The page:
Baseball Is Big Business
And fans suffer because the major leagues are an unfair monopoly
WITH the new baseball season well under way, a family of four may be surprised to find it costs nearly $100 to see their favorite team play this summer. The cost - including tickets, parking, and concessions - is so high because Congress has consistently decided that baseball is not a business and is therefore excused from the laws of the marketplace.
Most people find it hard to believe baseball isn't a business. Television networks pay millions of dollars for the right to broadcast games. Teams pay millions for the best players, and fans spend millions more to see the games. As an industry, baseball has achieved the status allowed to no other American business - it's a full-fledged monopoly.
In fact, the history of organized baseball is sprinkled with attempts by team owners to restrict competition. Despite professional baseball's obvious monopolistic practices, Congress exempted the sport from federal antitrust laws by not technically defining it as interstate commerce.
Since the turn of the century there have been two dominant baseball organizations, the American League and the National League. In 1903, these ``major leagues'' started the modern World Series to determine the best team in the country.
With considerable money to be made, the Federal League was organized in 1914 to challenge the baseball monopoly. From the perspective of the major league owners, something had to be done.
The major league owners offered several Federal League teams the right to buy into baseball's monopoly, effectively breaking up the competing league. But the Federal League's Baltimore team, determined to stay in business, sued organized baseball for restraint of trade. It lost its case when the Supreme Court decided that ``baseball is not commerce,'' and therefore was not subject to antitrust law.
With organized baseball's exemption from antitrust laws firmly established by the courts, revenues over the next decades soared when teams discovered they could sell broadcast rights of their games to radio stations.
In 1953 George Toolson, a player on one of the New York Yankee's farm teams, sued, claiming baseball's labor rules prevented him from selling his services to other teams. The Supreme Court dismissed Mr. Toolson's complaint, however, stating ``the business of providing professional baseball games was not within the scope of federal antitrust laws.'' The court maintained that only Congress could make the final determination. Although Congress held hearings on the issue in 1958, no legislation resulted.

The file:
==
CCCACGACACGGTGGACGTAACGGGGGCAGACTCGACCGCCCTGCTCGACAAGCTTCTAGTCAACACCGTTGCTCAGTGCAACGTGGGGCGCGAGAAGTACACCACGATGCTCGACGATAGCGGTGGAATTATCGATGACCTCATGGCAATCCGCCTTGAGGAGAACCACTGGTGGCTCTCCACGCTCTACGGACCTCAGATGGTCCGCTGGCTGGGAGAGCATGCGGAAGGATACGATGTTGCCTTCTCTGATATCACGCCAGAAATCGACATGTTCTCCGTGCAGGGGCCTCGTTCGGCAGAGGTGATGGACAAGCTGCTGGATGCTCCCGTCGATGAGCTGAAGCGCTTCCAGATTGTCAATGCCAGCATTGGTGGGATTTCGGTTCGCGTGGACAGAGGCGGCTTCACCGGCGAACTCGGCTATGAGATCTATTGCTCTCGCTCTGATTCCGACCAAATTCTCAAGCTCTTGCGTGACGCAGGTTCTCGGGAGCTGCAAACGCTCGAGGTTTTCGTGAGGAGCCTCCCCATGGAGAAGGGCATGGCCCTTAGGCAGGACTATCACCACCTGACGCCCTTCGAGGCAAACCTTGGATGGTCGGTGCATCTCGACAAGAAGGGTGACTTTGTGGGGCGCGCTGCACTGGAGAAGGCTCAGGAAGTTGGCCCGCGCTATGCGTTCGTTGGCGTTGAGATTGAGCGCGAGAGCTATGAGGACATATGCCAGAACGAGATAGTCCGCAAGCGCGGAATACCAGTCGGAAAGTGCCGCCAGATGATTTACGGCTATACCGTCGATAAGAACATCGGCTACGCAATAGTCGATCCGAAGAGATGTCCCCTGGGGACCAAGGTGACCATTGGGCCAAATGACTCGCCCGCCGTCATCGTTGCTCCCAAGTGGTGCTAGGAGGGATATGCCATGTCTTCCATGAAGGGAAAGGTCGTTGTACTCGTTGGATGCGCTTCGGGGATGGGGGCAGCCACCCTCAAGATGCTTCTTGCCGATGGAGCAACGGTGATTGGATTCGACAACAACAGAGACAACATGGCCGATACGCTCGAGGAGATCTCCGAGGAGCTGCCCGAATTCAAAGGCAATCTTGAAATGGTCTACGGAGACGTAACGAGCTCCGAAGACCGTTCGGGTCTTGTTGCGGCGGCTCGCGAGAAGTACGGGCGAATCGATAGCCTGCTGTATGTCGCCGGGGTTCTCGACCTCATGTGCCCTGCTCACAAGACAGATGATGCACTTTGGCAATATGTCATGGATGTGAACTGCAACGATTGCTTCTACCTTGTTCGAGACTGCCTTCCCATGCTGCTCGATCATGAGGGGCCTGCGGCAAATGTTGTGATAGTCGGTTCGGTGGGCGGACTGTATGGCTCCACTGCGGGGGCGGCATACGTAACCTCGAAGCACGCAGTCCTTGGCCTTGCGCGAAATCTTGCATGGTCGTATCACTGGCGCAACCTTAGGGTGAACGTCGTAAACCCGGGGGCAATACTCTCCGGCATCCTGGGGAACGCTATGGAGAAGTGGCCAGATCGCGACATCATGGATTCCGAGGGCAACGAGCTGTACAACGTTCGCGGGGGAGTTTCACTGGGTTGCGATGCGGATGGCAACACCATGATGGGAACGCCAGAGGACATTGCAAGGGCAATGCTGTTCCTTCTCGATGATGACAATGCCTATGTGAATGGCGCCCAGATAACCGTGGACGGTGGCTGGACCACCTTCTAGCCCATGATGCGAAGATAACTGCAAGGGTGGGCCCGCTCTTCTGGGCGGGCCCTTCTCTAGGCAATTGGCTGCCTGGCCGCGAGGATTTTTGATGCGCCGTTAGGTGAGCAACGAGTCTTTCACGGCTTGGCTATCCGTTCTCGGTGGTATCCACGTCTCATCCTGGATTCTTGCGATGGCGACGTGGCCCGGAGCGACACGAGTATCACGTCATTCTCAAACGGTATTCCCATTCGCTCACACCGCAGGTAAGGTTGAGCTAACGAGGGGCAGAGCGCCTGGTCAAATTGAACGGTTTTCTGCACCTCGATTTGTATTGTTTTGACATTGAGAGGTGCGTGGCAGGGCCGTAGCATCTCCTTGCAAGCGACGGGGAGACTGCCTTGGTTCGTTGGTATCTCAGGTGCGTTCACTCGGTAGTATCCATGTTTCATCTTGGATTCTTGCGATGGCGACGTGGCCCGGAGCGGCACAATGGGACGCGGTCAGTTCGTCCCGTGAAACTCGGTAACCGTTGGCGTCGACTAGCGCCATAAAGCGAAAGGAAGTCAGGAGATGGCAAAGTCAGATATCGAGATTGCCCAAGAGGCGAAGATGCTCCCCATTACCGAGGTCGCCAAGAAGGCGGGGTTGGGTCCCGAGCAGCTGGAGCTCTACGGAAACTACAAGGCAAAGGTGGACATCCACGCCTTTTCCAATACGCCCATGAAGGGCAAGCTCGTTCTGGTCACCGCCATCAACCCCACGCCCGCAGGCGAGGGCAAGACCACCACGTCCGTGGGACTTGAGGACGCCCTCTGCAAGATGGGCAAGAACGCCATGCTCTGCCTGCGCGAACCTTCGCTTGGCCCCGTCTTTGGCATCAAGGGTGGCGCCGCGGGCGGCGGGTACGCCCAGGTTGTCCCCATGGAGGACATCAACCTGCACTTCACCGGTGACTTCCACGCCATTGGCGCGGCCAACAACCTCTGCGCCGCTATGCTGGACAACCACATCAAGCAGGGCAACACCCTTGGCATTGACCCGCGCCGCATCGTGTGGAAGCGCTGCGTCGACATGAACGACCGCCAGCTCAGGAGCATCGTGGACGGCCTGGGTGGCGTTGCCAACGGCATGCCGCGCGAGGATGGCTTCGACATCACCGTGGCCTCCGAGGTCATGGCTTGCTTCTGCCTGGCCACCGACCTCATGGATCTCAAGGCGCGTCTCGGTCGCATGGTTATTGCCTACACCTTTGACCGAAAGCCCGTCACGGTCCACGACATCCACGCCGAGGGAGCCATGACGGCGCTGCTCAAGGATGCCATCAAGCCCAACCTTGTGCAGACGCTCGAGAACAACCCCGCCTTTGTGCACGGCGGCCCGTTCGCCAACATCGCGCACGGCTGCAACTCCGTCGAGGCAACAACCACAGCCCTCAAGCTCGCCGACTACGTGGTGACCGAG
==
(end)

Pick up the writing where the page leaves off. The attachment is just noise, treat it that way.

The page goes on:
In 1970, another player challenged the baseball monopoly. When outfielder Curt Flood was traded against his wishes from the St. Louis Cardinals to the Philadelphia Phillies, he pro-tested. Mr. Flood felt that he, and not the ball club, had the right to sell his services. He took his case to the Supreme Court. Although the court noted the ``inconsistency or illogic in all this, it is an inconsistency or illogic of long standing that is to be remedied by the Congress and not by this Court.'' Congress did nothing.
Finally, in 1975, a labor arbitrator ruled that baseball players did have the right to sell their own services and become ``free agents.'' While this action - and the now regular threat of players to go out on strike - has enabled baseball players to share in the wealth of the game, baseball fans are still left at the mercy of a monopoly. As a result, the cost to attend games has soared.
Last year, when two new teams joined the National League, they each paid existing team owners nearly $100 million for the privilege. Although many other cities wanted teams - and were even willing to pay the steep entrance fee - organized baseball shut them out. Congress held hearings on baseball's antitrust exemption, but no legislation was enacted.
Professional baseball should not be exempt from the laws of the marketplace. While baseball is certainly the country's favorite pastime, protecting it as a monopoly is un-American. Legislation introduced by Sen. Howard Metzenbaum (D) of Ohio would legally define baseball as a business. Congress must act now to pass this bill and restore competition to the business of baseball. The Opinion/Essay Page welcomes manuscripts. Authors of articles will be notified by telephone. Authors of articles not accepted will be notified by postcard. Send manuscripts by mail to Opinions/Essays, One Norway Street, Boston, MA 02115, by fax to 617 -450-2317, or by Internet E-mail to OPED@RACHEL.CSPS.COM.